We read in Parashat Vayishlach of the pilgrimage which Yaakov made together with his family to Beit-El, fulfilling the vow he had made at that site twenty years earlier, that he would establish there a “house of God” (28:22) upon his return to his homeland. In preparation for this pilgrimage, Yaakov instructed his family and servants to eliminate “the foreign gods which are in your midst” (35:2), which most commentators understand as a reference to religious articles which Yaakov’s sons had seized from the city of Shekhem. As we read earlier (34:27-29), after Shimon and Levi’s assault on Shekhem, they seized the city’s property, and these spoils, apparently, included a number of religious articles. Yaakov felt it was necessary for the family to rid themselves of these items before going to serve God in Beit-El. The Torah relates that the family and servants gave to Yaakov “all the foreign gods which were in their possession, and the rings which were in their ears,” and Yaakov buried them in the ground (35:4).
As Rav Shimshon Raphael Hirsch notes in his Torah commentary, it seems unclear why the Torah specifically mentions the earrings as having been eliminated together with the articles of worship. Rav Hirsch speculates that the earrings taken from Shekhem may have had images of pagan deities engraved on them, and he notes that Onkelos translates “nezamim” (“rings”) in this verse as “kedashaya,” which seems to denote some religious function. Indeed, Targum Yonatan Ben Uziel writes that these rings had been worn by the people of Shekhem and had on them graven images, establishing a Midrashic source for Rav Hirsch’s speculation.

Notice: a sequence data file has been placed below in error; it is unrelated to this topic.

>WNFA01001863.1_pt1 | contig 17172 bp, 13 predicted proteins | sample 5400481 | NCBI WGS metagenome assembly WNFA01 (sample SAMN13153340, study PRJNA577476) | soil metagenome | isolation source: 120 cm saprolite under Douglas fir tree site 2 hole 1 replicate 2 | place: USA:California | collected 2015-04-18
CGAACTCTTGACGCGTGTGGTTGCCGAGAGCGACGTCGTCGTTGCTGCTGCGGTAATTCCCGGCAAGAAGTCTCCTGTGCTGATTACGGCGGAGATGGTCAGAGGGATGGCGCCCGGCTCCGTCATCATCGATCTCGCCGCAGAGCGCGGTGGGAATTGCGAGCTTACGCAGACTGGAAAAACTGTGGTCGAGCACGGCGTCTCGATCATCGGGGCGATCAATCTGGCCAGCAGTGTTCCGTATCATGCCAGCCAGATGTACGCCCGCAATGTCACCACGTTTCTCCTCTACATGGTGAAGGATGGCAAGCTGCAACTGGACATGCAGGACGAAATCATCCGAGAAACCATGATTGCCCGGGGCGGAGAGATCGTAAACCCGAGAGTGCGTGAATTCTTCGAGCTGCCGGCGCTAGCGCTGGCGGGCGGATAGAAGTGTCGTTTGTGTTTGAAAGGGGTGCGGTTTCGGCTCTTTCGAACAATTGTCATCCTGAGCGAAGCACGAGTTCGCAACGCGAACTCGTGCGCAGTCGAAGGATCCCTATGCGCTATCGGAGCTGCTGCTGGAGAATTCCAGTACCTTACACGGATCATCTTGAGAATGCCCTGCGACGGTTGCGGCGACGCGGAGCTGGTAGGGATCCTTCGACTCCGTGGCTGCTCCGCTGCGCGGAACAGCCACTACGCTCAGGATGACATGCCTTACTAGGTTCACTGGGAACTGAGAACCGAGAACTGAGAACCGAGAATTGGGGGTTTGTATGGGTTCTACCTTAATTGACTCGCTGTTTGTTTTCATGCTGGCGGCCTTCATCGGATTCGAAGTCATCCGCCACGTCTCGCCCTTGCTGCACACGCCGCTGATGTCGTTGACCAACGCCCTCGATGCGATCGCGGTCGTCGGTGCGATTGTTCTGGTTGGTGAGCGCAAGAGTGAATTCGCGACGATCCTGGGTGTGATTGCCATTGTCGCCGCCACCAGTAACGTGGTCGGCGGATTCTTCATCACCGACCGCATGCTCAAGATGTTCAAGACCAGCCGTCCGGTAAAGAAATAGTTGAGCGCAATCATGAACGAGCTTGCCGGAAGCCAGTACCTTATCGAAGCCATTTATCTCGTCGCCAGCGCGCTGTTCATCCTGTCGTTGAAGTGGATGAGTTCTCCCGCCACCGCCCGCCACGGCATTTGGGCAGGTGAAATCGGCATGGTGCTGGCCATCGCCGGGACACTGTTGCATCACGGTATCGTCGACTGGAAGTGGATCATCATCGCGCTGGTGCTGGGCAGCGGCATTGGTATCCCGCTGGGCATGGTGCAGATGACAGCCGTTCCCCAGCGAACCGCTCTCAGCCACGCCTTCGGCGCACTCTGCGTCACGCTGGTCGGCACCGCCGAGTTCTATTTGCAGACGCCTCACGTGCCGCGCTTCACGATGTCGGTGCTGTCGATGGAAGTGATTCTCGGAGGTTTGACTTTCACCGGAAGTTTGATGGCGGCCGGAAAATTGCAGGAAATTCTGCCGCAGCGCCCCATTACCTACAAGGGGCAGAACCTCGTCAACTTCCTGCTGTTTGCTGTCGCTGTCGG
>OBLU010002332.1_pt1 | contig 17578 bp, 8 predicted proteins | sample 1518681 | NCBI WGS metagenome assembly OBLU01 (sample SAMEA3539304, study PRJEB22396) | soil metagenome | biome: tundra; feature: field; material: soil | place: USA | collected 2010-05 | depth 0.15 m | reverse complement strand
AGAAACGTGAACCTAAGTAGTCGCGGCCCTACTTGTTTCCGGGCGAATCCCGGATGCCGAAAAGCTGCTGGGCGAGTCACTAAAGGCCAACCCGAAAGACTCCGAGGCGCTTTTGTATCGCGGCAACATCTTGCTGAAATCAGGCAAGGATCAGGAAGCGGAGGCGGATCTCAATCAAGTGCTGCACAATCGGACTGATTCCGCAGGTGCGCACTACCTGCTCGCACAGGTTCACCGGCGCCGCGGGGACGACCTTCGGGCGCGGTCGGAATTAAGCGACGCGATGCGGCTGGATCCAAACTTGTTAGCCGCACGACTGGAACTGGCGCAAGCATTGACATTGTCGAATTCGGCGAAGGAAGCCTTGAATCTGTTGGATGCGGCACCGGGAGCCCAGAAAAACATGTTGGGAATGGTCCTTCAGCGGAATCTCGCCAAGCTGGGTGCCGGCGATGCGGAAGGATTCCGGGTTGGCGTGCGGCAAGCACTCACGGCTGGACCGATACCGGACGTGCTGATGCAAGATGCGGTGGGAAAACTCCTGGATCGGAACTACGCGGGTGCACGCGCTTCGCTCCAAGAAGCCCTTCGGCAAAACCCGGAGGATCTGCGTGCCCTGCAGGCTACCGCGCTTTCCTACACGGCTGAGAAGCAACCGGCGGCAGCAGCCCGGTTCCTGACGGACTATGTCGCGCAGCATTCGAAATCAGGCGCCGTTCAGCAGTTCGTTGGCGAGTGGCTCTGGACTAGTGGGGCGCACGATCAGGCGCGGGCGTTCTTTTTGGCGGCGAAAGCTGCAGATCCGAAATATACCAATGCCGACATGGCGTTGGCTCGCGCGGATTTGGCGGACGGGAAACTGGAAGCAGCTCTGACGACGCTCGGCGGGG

A different approach is taken by Malbim and by Rav Yaakov Tzvi Mecklenberg, in his Ha-ketav Ve-ha-kabbala. They explain that these rings were not worn by people, but rather by the statues in Shekhem. These “nezamim” were decorations for the idols, and thus Yaakov wanted them to be eliminated along with the idols themselves.
A symbolic insight into this verse is suggested by Rav Kalonymus Kalman Epstein, in his Ma’or Va-shemesh. He writes that just as Yaakov’s family removed the “rings that were in their ears,” so must we endeavor to remove the objects that obstruct our “ears,” that do not allow us to be impacted by the words of Torah and wisdom which we learn and hear. This is done, the Ma’or Va-shemesh, writes, by removing the “elohei ha-neikhar,” the “foreign gods,” our preoccupation with physical and material indulgence. When we overprioritize physical enjoyment and material luxury, then they in a sense become “elohei neikhar” – “foreign gods” to which we devote our lives. The effect of this preoccupation is that our “ears” become “blocked,” incapable of absorbing and processing the teachings of the Torah. If our minds focus inordinately on mundane matters, we will lack the headspace for more meaningful matters. The Ma’or Va-shemesh thus urges us to reduce our preoccupation with, and indulgence in, worldly delights, to eliminate the “god” of pleasure and luxury, which will result in the opening of our “ears” and a greater ability to be impacted, uplifted and inspired by the profound wisdom of the Torah.